Talk to a few shooters, and you’ll hear a lot of terms to describe the proper sight picture. Talk to enough shooters, though, and you’ll hear those same terms used to mean different things for different people. That makes discussing a proper sight picture pretty complicated.
A regular contributor on SIGforum who goes by the screen name NavyGuy put together this excellent graphic:
Some people prefer a “6 o’clock hold.” Which one of the above images is that? Depending on who you ask, it could be #1 or #2.
Others shoot for “point of aim = point of impact.” Which one of the above images represents that? Depending on who you ask, it could be #2 or #3.
How do you think gun companies zero their guns? One guy will tell you that a company uses #2, another will tell you it’s #3. Setting aside the fact that half the pistol manufacturers no longer bother to test fire or zero their pistols (especially the ones going to the commercial non-law enforcement market), I’m not sure how people come to these conclusions. I’ve worked for two different major handgun manufacturers and both would produce guns that sometimes got hits with #2, and others with #3. Why? Because the difference is so slight that it falls within the acceptable margin of error during the testing, and because the companies didn’t have a formal method for testing.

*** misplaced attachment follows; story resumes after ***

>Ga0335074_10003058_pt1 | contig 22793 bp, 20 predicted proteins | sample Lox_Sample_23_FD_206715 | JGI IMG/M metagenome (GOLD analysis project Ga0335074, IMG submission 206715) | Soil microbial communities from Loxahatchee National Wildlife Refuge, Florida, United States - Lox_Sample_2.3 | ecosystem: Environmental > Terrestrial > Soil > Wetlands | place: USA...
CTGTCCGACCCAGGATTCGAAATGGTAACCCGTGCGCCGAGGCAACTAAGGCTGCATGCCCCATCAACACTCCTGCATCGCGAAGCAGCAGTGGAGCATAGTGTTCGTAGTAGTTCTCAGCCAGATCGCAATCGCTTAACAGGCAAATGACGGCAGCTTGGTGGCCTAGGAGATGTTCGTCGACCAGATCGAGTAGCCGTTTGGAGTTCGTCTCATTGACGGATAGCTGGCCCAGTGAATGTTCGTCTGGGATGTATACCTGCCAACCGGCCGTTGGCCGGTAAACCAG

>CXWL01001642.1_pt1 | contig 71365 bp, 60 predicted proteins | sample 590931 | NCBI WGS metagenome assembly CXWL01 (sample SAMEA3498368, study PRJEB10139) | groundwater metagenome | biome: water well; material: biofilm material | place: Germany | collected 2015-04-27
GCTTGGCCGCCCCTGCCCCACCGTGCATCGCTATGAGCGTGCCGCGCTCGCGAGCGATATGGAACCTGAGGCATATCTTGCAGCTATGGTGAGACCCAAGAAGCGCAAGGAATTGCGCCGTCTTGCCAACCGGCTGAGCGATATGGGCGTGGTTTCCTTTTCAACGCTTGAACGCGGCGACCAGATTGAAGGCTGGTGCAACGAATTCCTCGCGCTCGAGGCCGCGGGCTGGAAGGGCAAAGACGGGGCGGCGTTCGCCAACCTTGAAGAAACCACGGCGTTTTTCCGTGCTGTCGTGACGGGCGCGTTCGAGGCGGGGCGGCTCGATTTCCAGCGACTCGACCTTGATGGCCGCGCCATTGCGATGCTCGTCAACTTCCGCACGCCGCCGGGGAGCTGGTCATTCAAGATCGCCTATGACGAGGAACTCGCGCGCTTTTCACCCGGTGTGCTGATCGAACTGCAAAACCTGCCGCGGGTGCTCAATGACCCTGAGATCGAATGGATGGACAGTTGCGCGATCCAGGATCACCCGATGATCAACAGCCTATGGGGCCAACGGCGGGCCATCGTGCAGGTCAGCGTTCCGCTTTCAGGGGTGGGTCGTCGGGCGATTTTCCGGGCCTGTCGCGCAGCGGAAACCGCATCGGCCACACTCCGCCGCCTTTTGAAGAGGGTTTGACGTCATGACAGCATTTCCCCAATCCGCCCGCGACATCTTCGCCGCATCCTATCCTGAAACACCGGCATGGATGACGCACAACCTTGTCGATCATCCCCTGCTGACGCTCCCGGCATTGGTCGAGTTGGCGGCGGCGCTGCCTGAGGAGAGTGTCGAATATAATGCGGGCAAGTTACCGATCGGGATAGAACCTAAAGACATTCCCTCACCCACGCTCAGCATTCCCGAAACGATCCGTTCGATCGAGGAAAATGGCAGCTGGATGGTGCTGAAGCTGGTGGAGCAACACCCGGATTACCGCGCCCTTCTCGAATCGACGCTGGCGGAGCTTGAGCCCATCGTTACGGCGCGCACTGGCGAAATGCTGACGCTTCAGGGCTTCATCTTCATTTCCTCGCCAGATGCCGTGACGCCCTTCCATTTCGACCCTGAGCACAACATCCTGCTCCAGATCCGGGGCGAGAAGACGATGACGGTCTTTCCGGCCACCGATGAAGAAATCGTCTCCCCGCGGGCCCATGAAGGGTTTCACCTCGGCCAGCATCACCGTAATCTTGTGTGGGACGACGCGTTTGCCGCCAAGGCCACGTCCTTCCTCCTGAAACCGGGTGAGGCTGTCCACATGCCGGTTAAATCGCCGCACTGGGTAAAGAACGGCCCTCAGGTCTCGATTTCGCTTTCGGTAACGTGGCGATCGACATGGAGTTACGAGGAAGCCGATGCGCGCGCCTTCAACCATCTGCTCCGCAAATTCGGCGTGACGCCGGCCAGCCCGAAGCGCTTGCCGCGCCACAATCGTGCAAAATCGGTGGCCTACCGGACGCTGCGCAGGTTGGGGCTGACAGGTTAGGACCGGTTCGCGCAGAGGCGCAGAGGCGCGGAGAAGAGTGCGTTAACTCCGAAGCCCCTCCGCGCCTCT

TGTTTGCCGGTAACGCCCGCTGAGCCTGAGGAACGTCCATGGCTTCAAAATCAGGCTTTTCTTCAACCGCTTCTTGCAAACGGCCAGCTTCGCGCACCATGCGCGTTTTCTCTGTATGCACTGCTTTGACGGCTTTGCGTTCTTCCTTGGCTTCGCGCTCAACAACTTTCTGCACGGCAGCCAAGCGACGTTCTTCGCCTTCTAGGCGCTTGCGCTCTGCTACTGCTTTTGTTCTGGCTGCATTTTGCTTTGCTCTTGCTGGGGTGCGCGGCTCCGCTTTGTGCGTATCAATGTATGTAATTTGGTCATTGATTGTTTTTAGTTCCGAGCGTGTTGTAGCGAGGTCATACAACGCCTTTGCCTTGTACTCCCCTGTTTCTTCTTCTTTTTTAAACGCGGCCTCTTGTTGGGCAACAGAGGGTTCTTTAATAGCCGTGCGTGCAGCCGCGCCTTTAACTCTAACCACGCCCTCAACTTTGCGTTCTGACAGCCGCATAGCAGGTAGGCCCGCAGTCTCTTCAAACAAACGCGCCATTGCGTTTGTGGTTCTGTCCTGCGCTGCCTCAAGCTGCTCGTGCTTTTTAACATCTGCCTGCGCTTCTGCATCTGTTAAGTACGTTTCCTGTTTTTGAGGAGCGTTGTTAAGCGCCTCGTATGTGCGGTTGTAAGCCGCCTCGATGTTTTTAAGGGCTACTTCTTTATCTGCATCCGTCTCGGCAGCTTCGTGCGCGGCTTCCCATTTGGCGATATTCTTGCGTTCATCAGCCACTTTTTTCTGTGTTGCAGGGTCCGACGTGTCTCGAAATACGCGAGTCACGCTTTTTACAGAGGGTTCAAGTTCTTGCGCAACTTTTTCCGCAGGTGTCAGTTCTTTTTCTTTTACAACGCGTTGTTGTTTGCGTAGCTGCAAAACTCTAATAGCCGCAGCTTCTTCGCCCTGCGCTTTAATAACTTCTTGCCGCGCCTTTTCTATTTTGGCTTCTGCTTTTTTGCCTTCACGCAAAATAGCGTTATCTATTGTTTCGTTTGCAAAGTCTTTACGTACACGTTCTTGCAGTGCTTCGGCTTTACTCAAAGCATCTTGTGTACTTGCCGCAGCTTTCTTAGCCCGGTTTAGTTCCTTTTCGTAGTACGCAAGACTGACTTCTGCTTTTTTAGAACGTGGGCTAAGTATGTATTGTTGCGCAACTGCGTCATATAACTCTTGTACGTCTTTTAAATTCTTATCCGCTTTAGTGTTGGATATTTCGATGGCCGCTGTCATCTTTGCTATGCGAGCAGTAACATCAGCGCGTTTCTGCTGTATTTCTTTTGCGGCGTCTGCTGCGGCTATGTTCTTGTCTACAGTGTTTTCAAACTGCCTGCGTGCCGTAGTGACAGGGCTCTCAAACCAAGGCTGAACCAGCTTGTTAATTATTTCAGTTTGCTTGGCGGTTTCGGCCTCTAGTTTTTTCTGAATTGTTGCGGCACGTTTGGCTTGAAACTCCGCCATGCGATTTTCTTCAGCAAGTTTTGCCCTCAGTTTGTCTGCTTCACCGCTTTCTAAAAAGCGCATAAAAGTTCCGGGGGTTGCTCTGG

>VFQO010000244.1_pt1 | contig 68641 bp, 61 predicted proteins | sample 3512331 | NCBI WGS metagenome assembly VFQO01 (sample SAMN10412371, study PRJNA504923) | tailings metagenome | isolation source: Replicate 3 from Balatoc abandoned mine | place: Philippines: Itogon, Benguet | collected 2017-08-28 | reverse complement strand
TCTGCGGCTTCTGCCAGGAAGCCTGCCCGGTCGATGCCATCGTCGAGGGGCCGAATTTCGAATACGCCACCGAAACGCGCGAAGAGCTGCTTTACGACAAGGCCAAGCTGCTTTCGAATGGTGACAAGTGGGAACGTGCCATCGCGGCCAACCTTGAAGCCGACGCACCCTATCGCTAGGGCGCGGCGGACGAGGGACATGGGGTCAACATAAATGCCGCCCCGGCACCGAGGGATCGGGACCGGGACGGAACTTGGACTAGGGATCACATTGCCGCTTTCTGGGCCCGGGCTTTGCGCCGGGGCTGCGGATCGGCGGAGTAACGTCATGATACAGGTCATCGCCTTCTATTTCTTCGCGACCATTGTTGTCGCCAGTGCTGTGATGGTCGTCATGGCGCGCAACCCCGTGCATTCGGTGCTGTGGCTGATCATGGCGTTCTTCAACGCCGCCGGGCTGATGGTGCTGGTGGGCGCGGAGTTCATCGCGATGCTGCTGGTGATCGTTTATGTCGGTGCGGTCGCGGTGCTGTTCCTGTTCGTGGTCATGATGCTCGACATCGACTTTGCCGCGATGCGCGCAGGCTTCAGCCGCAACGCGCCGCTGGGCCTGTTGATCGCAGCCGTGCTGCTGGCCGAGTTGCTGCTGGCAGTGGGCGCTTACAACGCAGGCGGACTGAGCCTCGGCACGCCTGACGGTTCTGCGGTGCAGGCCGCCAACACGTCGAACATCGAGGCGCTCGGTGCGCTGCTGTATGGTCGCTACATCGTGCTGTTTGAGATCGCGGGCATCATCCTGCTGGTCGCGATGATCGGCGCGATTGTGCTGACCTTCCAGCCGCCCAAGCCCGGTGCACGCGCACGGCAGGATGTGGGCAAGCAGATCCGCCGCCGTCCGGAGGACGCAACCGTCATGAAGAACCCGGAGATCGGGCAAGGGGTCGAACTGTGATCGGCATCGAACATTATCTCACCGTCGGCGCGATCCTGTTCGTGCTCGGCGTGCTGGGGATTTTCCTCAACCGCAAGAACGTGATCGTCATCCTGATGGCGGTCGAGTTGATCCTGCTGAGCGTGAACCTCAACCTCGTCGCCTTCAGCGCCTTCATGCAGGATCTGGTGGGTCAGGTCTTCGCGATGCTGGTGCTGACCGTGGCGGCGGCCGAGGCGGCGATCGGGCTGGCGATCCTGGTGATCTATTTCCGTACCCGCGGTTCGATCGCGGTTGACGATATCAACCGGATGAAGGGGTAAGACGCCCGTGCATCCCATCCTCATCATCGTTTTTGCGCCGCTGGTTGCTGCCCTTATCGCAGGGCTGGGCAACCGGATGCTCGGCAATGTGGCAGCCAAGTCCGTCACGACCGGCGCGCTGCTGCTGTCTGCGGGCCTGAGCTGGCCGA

For the record, #2 is the traditional “action shooting” sight picture that most experienced people refer to when saying point of aim = point of impact.
Personally, I’ve been using #3 (which I’ve always called driving the dot) for a decade. When I worked at SIG, the SIG Academy also taught this as an alternative for fast short-range work; Dir. of Training George Harris refers to it as float the dot & shoot the shot. In theory it should be less precise, but I’ve used it to hit targets at long range (>50yd) with a pistol many times.
Which do you use?
Train hard & stay safe! ToddG